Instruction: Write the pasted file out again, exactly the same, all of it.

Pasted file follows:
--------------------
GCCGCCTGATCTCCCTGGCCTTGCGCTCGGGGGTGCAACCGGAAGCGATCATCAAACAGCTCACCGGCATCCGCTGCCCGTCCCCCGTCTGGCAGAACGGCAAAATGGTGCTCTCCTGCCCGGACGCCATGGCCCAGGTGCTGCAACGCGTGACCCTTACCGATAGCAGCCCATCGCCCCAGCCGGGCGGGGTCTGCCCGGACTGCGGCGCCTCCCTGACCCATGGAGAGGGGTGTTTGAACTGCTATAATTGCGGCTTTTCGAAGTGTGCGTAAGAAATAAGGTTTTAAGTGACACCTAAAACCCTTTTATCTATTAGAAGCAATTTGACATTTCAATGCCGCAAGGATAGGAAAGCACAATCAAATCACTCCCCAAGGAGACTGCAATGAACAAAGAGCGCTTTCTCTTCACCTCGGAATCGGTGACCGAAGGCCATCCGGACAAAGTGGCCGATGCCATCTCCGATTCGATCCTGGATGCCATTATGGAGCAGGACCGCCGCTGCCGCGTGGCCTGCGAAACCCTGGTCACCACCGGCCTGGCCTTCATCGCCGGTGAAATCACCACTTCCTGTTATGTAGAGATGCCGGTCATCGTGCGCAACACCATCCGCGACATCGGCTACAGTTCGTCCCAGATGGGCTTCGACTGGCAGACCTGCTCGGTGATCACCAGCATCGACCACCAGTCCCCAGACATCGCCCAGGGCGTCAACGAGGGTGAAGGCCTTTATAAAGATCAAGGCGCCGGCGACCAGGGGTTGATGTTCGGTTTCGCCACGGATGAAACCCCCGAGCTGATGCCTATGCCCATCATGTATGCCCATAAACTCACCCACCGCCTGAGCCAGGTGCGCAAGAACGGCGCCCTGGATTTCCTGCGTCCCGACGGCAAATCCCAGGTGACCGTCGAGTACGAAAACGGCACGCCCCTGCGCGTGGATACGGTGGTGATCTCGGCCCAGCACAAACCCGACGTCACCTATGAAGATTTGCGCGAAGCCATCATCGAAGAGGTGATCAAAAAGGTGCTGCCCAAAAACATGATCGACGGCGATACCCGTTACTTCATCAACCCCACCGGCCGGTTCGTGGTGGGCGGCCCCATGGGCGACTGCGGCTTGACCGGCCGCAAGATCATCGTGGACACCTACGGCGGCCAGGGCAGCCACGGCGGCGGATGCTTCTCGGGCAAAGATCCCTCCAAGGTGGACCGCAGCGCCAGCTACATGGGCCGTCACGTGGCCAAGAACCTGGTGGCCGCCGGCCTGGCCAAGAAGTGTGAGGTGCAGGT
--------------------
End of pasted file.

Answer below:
GCCGCCTGATCTCCCTGGCCTTGCGCTCGGGGGTGCAACCGGAAGCGATCATCAAACAGCTCACCGGCATCCGCTGCCCGTCCCCCGTCTGGCAGAACGGCAAAATGGTGCTCTCCTGCCCGGACGCCATGGCCCAGGTGCTGCAACGCGTGACCCTTACCGATAGCAGCCCATCGCCCCAGCCGGGCGGGGTCTGCCCGGACTGCGGCGCCTCCCTGACCCATGGAGAGGGGTGTTTGAACTGCTATAATTGCGGCTTTTCGAAGTGTGCGTAAGAAATAAGGTTTTAAGTGACACCTAAAACCCTTTTATCTATTAGAAGCAATTTGACATTTCAATGCCGCAAGGATAGGAAAGCACAATCAAATCACTCCCCAAGGAGACTGCAATGAACAAAGAGCGCTTTCTCTTCACCTCGGAATCGGTGACCGAAGGCCATCCGGACAAAGTGGCCGATGCCATCTCCGATTCGATCCTGGATGCCATTATGGAGCAGGACCGCCGCTGCCGCGTGGCCTGCGAAACCCTGGTCACCACCGGCCTGGCCTTCATCGCCGGTGAAATCACCACTTCCTGTTATGTAGAGATGCCGGTCATCGTGCGCAACACCATCCGCGACATCGGCTACAGTTCGTCCCAGATGGGCTTCGACTGGCAGACCTGCTCGGTGATCACCAGCATCGACCACCAGTCCCCAGACATCGCCCAGGGCGTCAACGAGGGTGAAGGCCTTTATAAAGATCAAGGCGCCGGCGACCAGGGGTTGATGTTCGGTTTCGCCACGGATGAAACCCCCGAGCTGATGCCTATGCCCATCATGTATGCCCATAAACTCACCCACCGCCTGAGCCAGGTGCGCAAGAACGGCGCCCTGGATTTCCTGCGTCCCGACGGCAAATCCCAGGTGACCGTCGAGTACGAAAACGGCACGCCCCTGCGCGTGGATACGGTGGTGATCTCGGCCCAGCACAAACCCGACGTCACCTATGAAGATTTGCGCGAAGCCATCATCGAAGAGGTGATCAAAAAGGTGCTGCCCAAAAACATGATCGACGGCGATACCCGTTACTTCATCAACCCCACCGGCCGGTTCGTGGTGGGCGGCCCCATGGGCGACTGCGGCTTGACCGGCCGCAAGATCATCGTGGACACCTACGGCGGCCAGGGCAGCCACGGCGGCGGATGCTTCTCGGGCAAAGATCCCTCCAAGGTGGACCGCAGCGCCAGCTACATGGGCCGTCACGTGGCCAAGAACCTGGTGGCCGCCGGCCTGGCCAAGAAGTGTGAGGTGCAGGT